Florida Man Arrested for Hacking Linux Kernel Organization

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Donald Austin is the main suspect behind the kernel.org security breach that took place in the summer of 2011.Donald Ryan Austin, 27, of El Portal, Florida, was charged yesterday with hacking servers belonging to the Linux Kernel Organization (kernel.org).

According to a four-count indictment, Austin gained access to server credentials used by an individual associated with the Linux Kernel Organization.

Austin used the credentials to access four kernel.org servers located in a Bay Area data center, modified server configurations and installed rootkits and other trojans.

Linux Kernel Organization administrators detected the intrusion and called on the FBI to investigate the incident.

FBI agents tracked down the intrusion to Austin, and a federal grand jury issued a four-count indictment on June 23, 2016.

Austin arrested this past Sunday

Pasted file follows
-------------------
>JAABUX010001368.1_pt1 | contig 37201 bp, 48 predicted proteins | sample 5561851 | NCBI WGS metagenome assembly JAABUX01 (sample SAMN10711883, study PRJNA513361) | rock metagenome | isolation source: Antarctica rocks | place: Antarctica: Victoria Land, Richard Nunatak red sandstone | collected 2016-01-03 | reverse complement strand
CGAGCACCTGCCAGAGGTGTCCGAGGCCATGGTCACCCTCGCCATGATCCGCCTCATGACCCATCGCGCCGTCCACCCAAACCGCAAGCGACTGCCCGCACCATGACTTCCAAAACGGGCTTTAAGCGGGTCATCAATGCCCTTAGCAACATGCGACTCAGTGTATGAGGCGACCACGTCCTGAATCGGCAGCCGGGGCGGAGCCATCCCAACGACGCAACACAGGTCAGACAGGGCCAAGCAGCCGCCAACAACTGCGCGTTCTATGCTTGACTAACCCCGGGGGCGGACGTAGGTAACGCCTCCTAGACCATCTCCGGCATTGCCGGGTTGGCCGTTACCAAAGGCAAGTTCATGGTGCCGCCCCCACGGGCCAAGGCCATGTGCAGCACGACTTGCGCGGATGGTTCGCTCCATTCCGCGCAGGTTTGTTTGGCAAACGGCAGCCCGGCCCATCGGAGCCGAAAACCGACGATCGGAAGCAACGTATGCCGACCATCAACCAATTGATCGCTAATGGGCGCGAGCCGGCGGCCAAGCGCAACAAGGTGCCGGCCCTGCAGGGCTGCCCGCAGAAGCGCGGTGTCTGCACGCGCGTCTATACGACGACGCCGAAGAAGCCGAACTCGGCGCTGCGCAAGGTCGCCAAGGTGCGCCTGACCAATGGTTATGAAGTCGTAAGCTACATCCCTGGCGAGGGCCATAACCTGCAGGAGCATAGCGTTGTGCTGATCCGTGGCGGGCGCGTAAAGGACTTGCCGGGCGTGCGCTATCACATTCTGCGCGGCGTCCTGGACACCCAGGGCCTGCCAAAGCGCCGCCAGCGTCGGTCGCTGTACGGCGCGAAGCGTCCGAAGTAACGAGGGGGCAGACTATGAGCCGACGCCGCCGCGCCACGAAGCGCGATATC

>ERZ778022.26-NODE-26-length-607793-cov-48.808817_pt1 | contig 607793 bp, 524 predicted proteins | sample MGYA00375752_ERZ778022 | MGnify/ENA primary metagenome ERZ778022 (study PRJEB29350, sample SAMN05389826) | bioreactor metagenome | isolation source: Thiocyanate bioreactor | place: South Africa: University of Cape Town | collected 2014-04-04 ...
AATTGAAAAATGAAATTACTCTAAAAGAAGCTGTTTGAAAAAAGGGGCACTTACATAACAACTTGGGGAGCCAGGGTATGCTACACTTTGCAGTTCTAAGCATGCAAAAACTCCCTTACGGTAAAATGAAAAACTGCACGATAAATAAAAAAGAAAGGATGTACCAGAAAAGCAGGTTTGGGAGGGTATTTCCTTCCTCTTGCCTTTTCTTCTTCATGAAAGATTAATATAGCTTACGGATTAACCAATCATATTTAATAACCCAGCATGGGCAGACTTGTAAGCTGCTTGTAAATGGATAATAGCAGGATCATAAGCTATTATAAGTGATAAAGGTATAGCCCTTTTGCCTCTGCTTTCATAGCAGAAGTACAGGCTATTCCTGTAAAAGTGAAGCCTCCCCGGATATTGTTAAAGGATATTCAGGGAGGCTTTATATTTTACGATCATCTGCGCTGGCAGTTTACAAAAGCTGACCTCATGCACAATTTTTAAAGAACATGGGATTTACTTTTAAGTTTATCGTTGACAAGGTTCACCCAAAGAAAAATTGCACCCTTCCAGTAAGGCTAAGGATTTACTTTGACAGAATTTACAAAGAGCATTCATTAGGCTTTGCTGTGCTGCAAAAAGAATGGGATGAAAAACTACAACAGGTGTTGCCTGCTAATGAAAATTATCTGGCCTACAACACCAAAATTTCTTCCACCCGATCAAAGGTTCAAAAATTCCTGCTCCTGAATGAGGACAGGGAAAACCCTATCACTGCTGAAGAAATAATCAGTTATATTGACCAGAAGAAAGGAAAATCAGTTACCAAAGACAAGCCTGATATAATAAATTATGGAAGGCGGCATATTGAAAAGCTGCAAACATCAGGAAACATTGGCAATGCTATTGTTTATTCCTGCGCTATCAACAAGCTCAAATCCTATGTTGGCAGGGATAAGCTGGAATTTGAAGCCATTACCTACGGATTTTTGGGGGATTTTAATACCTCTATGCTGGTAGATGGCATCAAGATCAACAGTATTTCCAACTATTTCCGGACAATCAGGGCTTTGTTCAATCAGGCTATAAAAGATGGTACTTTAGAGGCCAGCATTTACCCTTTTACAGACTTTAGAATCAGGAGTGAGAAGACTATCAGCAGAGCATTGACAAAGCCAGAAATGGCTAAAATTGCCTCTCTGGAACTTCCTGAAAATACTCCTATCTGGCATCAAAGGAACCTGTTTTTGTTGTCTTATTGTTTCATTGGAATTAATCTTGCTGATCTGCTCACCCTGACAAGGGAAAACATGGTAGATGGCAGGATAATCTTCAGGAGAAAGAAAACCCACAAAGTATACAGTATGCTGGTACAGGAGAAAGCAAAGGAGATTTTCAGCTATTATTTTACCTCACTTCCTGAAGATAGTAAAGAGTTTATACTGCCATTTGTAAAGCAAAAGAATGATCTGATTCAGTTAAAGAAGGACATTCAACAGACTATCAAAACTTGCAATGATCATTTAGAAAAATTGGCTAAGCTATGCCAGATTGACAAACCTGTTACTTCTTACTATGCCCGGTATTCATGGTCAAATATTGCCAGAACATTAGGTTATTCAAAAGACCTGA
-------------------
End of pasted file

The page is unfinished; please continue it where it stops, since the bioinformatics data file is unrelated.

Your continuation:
Officers from the Miami Shores Police Department arrested Austin during a routine traffic stop last Sunday, on August 28, 2016.

The suspect made an initial appearance in a Miami court on Monday, and officials unsealed the indictment the following day.

Austin appeared in court yesterday again, where a judge set bail for $50,000 and scheduled the next court appearance for September 21, 2016, in a San Francisco federal court. The suspect was released on bond.

For his crimes, Austin faces a maximum sentence of ten years in prison, a fine of $250,000, and any other restitution.


The Linux Kernel Organization manages Linux Kernel development and the kernel.org website. The Linux Kernel Organization is different from the Linux Foundation, which is a separate nonprofit foundation that supports the former.

Is Austin the hacker behind the 2011 kernel.org incident?

Back in 2011, the kernel.org website was hacked by an unknown attacker, who used a volunteer’s credentials to install the Phalanx rootkit along with other trojans capable of logging passwords and other malicious actions.

It took the kernel.org team 17 days to discover the hack, and administrators never released an incident report detailing the data breach.

Five years later, there are still very few details available about what really happened back then. With all the currently available information, Austin seems to be the main suspect behind the 2011 kernel.org security breach.